Blue Dog Café and Bakery
2868 Frankfort Ave.
One of the best culinary happenings in Louisville in the last decade was the arrival of Blue Dog bread and its expert baker, Bob Hancock. This artisanal bakery with its $50,000 Spanish wood-fired oven, inspired by the noteworthy Acme Bakery in Berkeley, Calif., didn't merely raise the bar, it set an entirely new standard for quality bread in Louisville.
Blue Dog bread is as good as any bread you'll find in the U.S., and competitive with the best in Europe, and I'm delighted to be able to pick it up daily at the bakery and at the selected quality grocers where it's available.
And now, after a few fitful starts, stops and restarts, Blue Dog's cafe operation - back in business after a long break - seems to be catching up to the bakery in quality and style.
A little background here: Soon after Blue Dog came to town in 1998, it was my pleasure to spend a working day (which, by the way, begins at 3 a.m.) with baker Hancock, taking notes for a story that appeared in Louisville Magazine. I came away with the image of a gentle perfectionist, a man who loves bread and baking and who tries - with considerable success - to make the best bread that he possibly can.
He also made it no secret that he didn't really want to run a cafe and that he wouldn't do it at all if he didn't need the money that it brought in. Frankly, I think this attitude showed a bit in the restaurant's first incarnation. The bread, of course, was great, and the limited menu showed flashes of excellence. But lines were long and the service was sometimes strange. (Hancock, meanwhile, stuck to his bread, while staff handled the cafe kitchen and service.)
An unpredictable schedule of long, sudden "vacation" closings further reflected mixed management emotions, and finally, last June, the cafe closed "until further notice" while the bakery continued full steam ahead.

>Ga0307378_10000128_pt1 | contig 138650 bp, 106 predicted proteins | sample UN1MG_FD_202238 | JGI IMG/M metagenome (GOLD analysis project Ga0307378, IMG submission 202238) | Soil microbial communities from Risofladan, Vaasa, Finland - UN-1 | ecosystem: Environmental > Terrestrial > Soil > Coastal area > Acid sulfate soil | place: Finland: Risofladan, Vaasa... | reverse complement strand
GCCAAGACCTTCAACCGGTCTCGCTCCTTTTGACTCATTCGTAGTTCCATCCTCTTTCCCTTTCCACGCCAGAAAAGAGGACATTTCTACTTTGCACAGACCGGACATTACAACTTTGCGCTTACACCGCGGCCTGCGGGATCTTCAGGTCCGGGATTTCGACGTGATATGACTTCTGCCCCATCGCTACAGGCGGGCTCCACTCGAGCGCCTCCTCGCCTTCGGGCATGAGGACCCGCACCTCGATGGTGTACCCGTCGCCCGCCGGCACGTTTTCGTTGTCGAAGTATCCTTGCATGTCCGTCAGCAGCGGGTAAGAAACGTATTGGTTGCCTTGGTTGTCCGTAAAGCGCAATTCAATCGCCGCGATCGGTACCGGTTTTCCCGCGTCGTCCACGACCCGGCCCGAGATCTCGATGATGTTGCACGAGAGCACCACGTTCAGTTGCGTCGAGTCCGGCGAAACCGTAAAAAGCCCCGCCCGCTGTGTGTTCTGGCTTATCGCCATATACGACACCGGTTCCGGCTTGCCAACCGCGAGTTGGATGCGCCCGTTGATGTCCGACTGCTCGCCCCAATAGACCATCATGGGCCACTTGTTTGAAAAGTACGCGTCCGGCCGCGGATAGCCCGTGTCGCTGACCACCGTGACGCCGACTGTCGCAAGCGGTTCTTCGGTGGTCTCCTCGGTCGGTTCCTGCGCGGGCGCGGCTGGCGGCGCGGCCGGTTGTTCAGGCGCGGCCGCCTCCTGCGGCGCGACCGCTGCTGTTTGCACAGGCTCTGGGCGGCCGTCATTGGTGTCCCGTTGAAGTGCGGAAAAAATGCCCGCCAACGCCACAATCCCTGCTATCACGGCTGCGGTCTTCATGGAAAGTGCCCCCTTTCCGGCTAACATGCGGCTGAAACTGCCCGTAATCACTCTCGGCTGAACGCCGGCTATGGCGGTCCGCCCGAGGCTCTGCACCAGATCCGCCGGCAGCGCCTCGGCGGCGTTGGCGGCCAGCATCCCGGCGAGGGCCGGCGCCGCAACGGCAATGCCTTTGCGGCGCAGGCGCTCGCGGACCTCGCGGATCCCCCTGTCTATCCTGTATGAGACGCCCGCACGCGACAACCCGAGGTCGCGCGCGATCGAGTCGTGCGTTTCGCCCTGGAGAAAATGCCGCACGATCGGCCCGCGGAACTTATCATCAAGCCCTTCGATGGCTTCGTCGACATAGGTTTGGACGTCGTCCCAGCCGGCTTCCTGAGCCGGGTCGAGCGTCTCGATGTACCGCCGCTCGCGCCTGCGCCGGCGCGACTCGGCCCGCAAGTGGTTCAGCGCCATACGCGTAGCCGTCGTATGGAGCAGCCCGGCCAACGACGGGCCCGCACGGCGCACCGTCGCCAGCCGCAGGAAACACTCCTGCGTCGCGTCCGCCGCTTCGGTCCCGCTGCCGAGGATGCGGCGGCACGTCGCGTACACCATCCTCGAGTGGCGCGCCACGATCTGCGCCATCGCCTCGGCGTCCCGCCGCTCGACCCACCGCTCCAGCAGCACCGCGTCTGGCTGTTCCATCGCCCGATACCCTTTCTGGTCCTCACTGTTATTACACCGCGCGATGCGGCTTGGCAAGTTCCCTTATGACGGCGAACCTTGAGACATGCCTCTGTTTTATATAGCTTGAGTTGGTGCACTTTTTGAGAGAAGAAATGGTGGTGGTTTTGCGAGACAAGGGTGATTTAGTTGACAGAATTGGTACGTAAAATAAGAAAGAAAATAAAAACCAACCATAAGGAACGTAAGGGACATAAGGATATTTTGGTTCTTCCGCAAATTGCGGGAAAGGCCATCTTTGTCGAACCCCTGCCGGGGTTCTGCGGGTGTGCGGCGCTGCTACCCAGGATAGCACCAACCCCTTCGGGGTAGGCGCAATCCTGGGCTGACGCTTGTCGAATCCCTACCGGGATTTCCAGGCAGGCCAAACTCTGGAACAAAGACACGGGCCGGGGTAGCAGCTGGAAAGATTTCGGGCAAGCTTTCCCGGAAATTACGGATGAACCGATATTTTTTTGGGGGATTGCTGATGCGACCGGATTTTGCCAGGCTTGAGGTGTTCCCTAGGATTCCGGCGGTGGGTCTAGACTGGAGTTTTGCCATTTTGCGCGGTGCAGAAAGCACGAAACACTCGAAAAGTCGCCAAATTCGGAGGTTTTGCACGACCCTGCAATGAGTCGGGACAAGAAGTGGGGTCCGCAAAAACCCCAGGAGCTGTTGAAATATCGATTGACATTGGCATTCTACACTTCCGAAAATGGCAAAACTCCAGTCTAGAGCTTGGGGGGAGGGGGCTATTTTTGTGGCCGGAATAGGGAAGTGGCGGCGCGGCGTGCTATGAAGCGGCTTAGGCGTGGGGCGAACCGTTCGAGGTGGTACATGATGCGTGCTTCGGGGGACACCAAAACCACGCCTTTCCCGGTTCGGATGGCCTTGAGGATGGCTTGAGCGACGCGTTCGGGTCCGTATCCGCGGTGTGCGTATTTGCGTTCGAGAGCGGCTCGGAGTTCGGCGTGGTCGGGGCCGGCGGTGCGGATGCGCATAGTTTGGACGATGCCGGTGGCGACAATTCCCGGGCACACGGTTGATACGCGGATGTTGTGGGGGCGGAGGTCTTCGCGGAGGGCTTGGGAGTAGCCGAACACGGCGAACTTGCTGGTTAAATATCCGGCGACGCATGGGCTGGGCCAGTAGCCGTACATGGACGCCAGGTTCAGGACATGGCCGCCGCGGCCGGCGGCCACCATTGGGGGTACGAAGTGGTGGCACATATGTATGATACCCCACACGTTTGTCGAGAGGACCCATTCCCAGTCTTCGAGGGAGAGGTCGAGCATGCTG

It reopened after Thanksgiving - to the joy of neighbors and loyal fans - and although limited to lunch hours, it seems to have found new life and spirit, with a longer menu that takes full advantage of Blue Dog breads and, it appears, a separate staff that brings the same commitment to quality in food service that Hancock brings to his bread.
The double storefront has been redecorated a bit, but you still enter through the retail bread shop and wait to be seated in the smallish adjacent dining room. The oversize "community table" that was a highlight of the previous cafe has been moved into a separate section at the back, behind a shoulder-high room divider, beyond which you can still see bakers at work in the back.
The decor is bistro-style, with textured walls in off-white ecru and a few discreet art works - pencil drawings in wide black frames. Undraped tables, wood side chairs and shiny oak floors make for an edgy, rather noisy environment, and the 40 table seats are expanded by a few tall barstools where overflow diners can munch their meals on a narrow shelf along the large plate-glass storefront windows, watching the Frankfort Avenue traffic go by.
Tables are set with heavy white cloth napkins and quality flatware; wine racks display a short but unusually interesting selection of quality wines (available by the glass or bottle starting at $5.50 a glass, $20 a bottle for Gini 2000 Soave; a red-wine treat is Domaine Gros Noir Bandol from Provence, $7 a glass and $27 a bottle). Anchor beers from San Francisco are also available for $3.75.